The 4th of July is synonymous with American independence, but this year it was also the date of the launch of the Business and Property Courts of England & Wales (BPC). So what is the BPC? What is the purpose of the rebranding exercise and what impact will it have on the property industry?
What is the BPC?
The BPC is the new collective name for the specialist jurisdictions of the High Court. The Commercial Court (including the Admiralty Court), the Technology & Construction Court and the courts of the Chancery Division (including those dealing with financial services, intellectual property, competition and insolvency) have come together under one heading.
In the property law context, the names “Chancery Division” and “Technology & Construction Court” – which some readers will be familiar with – are no more, save for as sub-lists of the BPC.
The BPC will initially operate in London and the five main regional centres of Birmingham, Bristol, Cardiff, Leeds and Manchester. It is hoped that in due course BPCs may also be established in the other district registries of Liverpool and Newcastle.
What is its purpose?
The stated purpose of the rebranding exercise is fourfold:
To be an intelligible name by removing arcane legalese such as Chancery and Mercantile – this is a further part of the movement towards plain English and should improve accessibility to the courts and the profession generally. This was summed up by MP David Lidington at the launch event at the Rolls Building when he said the BPC “does what it says on the tin”.
To ensure that the regional BPCs are “joined up” with London via a technological “super-highway” – enabling (in theory) more matters to be heard outside of London to reduce waiting times. The need and desire among the profession and clients to embrace technological advances to speed up all dealings with the court is to be grasped with both hands.
To allow for more flexible deployment of judges across the divisions, so that specialist judges with suitable expertise and experience hear relevant cases.
To build on the reputation and expertise of the current system while retaining familiar practices of the various jurisdictions – as Lord Thomas of Cwmgiedd said: “to maintain Britain’s reputation as the best place in the world for court-based dispute resolution. These changes will ensure that our courts and judiciary continue to lead the world in this field”.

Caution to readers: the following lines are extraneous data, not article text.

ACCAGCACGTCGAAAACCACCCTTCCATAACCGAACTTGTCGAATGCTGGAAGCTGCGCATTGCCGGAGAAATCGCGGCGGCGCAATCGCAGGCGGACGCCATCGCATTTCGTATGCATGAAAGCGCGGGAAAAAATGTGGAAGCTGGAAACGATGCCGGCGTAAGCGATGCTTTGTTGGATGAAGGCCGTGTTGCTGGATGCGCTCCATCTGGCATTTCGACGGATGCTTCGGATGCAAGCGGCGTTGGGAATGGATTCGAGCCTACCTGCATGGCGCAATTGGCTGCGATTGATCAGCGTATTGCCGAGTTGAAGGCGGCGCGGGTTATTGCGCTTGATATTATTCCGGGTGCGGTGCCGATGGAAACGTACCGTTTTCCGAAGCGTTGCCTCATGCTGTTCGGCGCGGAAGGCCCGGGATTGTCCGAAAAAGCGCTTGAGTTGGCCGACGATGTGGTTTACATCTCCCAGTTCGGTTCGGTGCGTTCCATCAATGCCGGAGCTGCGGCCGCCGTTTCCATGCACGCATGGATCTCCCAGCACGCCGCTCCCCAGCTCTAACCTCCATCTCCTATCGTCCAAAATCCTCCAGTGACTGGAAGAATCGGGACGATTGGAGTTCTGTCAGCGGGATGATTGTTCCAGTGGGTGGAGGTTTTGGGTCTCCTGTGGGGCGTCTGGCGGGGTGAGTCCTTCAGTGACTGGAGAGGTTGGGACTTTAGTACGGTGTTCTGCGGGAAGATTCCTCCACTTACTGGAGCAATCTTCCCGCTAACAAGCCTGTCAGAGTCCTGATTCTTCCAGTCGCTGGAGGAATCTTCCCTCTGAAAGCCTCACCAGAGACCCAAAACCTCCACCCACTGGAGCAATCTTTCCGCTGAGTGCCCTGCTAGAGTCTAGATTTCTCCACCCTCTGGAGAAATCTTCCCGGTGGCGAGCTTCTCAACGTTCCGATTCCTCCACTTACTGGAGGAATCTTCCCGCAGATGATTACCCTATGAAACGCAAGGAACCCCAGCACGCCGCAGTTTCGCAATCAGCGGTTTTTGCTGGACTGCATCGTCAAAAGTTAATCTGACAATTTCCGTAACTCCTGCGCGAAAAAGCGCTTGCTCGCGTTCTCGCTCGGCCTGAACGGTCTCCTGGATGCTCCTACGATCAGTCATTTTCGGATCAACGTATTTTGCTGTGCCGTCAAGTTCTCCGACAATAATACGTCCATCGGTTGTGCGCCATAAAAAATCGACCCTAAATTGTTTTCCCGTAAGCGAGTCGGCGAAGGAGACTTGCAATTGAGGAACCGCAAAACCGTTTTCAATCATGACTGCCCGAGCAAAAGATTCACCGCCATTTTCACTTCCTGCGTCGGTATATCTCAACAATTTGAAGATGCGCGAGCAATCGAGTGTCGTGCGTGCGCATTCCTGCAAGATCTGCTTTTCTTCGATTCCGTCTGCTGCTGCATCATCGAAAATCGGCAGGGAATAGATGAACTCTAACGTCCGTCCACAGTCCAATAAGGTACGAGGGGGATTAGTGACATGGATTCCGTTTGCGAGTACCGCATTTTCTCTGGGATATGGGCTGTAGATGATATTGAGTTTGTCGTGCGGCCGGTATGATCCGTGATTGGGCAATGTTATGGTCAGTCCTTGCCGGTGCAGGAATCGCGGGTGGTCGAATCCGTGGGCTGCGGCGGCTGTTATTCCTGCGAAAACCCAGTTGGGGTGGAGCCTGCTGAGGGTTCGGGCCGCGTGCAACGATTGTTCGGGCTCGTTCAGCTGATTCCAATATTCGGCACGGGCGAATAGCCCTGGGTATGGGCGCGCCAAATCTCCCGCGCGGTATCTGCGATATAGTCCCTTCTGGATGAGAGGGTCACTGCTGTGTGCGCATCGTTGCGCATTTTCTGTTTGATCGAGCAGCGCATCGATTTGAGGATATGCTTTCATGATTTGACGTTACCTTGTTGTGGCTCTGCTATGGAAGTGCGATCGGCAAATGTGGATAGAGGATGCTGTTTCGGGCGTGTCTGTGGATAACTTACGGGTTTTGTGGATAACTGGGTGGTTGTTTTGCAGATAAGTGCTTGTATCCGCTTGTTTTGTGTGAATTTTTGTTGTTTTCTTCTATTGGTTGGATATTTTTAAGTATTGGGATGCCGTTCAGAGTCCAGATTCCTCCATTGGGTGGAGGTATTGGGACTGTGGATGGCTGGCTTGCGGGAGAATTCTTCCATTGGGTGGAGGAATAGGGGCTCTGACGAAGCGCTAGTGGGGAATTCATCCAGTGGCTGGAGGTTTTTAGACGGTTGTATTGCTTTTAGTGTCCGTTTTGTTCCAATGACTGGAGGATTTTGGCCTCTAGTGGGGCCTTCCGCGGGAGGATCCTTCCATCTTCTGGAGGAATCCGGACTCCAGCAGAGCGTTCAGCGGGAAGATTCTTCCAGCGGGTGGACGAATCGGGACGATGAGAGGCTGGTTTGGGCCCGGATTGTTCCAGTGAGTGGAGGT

Practically speaking, there will be very little difference other than the heading of the court proceedings. When proceedings are issued electronically (only available in London at present) parties will be asked to nominate which sub-list and centre they wish to issue proceedings in. There are 11 primary choices of sub-list and the vast majority of property cases will fall either in the Business list (ChD) or the Technology & Construction Court (QBD) list.
Further, specialist county court cases that fall within the BPC’s ambit will be heard in a “Business and Property Courts List” in place of what is now the “Chancery Business List”.
The rebranding and move to specialist judges with suitable expertise and experience hearing relevant cases is a similar move to the establishment of the specialist Planning Court in 2014. This approach can only be welcomed.
The move to spread the hearing of cases around the country to ease the burden on London should improve timing and efficiency, which solicitors and clients will especially welcome.
All of the stated desires are to be applauded, and some may say “about time”. Indeed, Charles Dickens bemoaned the Chancery Division in the preface to Bleak House as long ago as 1853. However, unless and until the courts implement technological advances (the ability to issue proceedings electronically in the regional BPCs is not expected until 2018) and there is a greater number of judges in the regions to hear more cases, London will continue to be the centre of preference for high-value and/or complex litigation.
This article first appeared in Estates Gazette.
Published: September 2017
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